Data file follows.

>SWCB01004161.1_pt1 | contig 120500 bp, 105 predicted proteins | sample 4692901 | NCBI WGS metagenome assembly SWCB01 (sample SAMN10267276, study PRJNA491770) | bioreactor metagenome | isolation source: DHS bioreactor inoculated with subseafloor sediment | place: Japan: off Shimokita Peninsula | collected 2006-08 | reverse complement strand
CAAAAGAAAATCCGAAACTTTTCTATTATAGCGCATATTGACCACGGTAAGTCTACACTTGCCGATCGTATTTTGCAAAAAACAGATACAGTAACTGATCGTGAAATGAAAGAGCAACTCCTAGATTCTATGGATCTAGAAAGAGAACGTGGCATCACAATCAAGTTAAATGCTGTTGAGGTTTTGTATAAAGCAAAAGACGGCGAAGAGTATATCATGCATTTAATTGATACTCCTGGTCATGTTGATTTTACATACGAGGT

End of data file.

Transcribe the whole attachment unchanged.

>SWCB01004161.1_pt1 | contig 120500 bp, 105 predicted proteins | sample 4692901 | NCBI WGS metagenome assembly SWCB01 (sample SAMN10267276, study PRJNA491770) | bioreactor metagenome | isolation source: DHS bioreactor inoculated with subseafloor sediment | place: Japan: off Shimokita Peninsula | collected 2006-08 | reverse complement strand
CAAAAGAAAATCCGAAACTTTTCTATTATAGCGCATATTGACCACGGTAAGTCTACACTTGCCGATCGTATTTTGCAAAAAACAGATACAGTAACTGATCGTGAAATGAAAGAGCAACTCCTAGATTCTATGGATCTAGAAAGAGAACGTGGCATCACAATCAAGTTAAATGCTGTTGAGGTTTTGTATAAAGCAAAAGACGGCGAAGAGTATATCATGCATTTAATTGATACTCCTGGTCATGTTGATTTTACATACGAGGT